Researchers from the University of Western Australia (UWA) have developed new technology to produce renewable hydrogen and graphite from wastewater.

The new technology, which has been developed a part of a new State Government project, is expected to produce around 100 tonnes of fuel-grade hydrogen and 380 tonnes of graphite each year. It also has potential for expansion.

Acquired by Hazer Group for commercial use, the technology uses the waste product of biogas that is primarily composed of methane and carbon dioxide.

The UWA researchers said that the waste gas will be used by the technology to produce low-emission hydrogen and graphite using iron ore catalyst.

UWA’s School of Engineering professor Hui Tong Chua led the initial research, which involved the development of hydrogen by breaking the chemical bond of the naturally occurring gas methane.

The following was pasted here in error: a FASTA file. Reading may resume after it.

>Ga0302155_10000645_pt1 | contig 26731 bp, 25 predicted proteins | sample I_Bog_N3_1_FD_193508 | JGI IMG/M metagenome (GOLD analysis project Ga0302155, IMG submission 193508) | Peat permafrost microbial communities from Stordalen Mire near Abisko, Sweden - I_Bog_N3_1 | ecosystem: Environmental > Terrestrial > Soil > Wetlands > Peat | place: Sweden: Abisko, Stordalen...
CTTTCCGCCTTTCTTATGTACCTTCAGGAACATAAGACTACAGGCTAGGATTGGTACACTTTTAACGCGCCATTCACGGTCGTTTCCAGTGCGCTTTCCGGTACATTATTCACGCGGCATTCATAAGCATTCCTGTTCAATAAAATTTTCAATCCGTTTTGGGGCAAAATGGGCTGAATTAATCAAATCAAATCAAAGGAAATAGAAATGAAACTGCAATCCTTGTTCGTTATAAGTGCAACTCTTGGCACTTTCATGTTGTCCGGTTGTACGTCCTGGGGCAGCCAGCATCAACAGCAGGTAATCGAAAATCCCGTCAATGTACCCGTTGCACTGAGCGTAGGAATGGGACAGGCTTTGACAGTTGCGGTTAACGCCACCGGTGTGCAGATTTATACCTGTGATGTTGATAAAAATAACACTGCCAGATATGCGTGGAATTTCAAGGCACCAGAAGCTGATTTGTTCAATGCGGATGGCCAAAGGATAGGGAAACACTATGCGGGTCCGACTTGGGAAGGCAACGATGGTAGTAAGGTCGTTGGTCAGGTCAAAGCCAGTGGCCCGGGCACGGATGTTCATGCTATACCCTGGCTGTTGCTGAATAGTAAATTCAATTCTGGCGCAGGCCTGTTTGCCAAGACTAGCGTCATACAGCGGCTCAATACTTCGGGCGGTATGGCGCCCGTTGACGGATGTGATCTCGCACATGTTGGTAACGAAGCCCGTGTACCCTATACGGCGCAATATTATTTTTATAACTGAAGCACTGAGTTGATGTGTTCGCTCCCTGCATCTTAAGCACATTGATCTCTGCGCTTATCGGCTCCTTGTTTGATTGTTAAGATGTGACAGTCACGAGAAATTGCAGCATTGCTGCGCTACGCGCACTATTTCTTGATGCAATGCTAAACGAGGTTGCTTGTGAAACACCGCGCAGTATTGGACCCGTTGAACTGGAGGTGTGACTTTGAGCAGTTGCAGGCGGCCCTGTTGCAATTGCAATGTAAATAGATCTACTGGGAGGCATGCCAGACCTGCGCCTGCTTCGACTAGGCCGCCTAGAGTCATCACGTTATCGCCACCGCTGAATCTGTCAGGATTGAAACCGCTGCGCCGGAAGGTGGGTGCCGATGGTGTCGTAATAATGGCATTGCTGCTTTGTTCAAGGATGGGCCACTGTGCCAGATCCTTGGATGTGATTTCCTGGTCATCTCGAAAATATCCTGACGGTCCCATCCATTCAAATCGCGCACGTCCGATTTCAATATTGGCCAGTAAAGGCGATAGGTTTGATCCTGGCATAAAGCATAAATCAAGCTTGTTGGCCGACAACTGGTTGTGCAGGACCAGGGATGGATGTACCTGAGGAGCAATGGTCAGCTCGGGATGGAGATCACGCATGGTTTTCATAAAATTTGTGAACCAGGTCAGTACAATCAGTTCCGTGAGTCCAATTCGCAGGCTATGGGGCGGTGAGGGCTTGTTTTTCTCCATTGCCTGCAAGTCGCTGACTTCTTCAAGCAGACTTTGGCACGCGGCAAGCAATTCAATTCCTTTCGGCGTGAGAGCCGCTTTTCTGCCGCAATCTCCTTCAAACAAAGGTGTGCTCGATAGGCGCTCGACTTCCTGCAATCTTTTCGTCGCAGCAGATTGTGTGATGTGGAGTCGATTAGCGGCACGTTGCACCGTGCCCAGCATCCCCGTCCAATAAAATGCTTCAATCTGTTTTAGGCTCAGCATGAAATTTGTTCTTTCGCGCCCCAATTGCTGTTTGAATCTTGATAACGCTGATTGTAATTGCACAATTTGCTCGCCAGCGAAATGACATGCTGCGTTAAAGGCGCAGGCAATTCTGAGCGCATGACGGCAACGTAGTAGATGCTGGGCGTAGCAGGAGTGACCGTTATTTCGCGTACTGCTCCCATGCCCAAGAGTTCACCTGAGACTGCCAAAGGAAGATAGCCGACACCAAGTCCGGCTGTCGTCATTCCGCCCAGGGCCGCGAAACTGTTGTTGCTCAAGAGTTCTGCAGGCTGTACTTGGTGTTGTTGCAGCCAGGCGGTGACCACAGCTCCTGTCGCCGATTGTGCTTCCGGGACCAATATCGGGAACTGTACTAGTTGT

Graphitic carbon has potential for high-value applications

Chua said the hydrogen is produced by releasing by-product graphitic carbon, which has potential for high-value applications.

Chua added: “This is a marvellous application of the Hazer process onto renewable biomass, with the carbon being sequestered as solid graphitic carbon, which has potential applications in batteries.

“It is heartening that UWA technology is assisting with the Australian economy, especially in the renewable energy sector, in terms of generating employment and building resilience toward a low-emission future.”

The project is expected to contribute to the State Government’s Renewable Hydrogen Strategy to advance the WA hydrogen industry.

In May 2020, BP Australia said it plans to undertake a feasibility study for constructing a renewable hydrogen and ammonia production facility in Geraldton, Western Australia.

The A$4.42m ($2.8m) feasibility study will help BP and the energy sector to gain an enhanced understanding of the technical and financial implications of a fully integrated renewable hydrogen supply chain.